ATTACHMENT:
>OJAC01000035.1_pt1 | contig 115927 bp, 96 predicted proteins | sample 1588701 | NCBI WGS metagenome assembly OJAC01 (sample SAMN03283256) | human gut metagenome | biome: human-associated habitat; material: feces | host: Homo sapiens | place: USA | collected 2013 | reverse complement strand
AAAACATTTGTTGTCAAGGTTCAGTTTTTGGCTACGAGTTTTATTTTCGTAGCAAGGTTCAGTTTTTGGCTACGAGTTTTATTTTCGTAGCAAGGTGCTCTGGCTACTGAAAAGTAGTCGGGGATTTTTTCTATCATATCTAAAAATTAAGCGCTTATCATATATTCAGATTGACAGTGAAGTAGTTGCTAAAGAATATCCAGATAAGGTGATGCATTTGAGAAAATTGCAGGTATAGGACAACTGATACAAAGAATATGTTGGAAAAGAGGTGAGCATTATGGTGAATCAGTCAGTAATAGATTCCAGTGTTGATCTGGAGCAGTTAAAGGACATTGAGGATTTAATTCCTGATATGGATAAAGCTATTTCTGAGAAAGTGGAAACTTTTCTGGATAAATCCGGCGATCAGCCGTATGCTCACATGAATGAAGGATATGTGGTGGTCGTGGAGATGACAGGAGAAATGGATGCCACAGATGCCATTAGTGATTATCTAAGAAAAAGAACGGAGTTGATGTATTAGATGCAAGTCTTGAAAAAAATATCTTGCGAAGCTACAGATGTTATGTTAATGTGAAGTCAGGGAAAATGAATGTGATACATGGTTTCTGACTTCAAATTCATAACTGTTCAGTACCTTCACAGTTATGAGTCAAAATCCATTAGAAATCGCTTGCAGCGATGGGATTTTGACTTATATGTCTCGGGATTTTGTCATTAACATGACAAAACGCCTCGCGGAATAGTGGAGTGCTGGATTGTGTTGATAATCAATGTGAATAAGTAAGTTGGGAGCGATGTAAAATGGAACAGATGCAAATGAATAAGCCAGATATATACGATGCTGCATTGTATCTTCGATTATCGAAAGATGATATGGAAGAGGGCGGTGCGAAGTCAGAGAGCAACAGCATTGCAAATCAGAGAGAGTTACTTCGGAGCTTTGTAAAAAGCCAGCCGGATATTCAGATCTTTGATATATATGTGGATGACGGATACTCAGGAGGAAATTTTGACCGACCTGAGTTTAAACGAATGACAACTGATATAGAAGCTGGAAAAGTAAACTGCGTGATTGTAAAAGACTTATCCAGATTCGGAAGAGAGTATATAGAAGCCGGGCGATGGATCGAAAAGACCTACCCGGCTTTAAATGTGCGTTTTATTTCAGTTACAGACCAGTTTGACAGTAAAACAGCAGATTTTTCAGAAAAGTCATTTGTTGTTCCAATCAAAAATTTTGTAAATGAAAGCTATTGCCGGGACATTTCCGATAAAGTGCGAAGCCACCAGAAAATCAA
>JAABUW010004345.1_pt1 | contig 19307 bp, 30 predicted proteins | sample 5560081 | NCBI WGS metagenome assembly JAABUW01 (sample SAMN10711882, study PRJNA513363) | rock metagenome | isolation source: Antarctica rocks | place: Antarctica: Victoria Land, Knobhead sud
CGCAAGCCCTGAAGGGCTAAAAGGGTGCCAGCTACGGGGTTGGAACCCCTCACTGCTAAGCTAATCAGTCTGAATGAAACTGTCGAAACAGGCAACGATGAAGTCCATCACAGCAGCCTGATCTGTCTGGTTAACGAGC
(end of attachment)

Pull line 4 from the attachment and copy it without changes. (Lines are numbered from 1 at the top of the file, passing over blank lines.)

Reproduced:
CGCAAGCCCTGAAGGGCTAAAAGGGTGCCAGCTACGGGGTTGGAACCCCTCACTGCTAAGCTAATCAGTCTGAATGAAACTGTCGAAACAGGCAACGATGAAGTCCATCACAGCAGCCTGATCTGTCTGGTTAACGAGC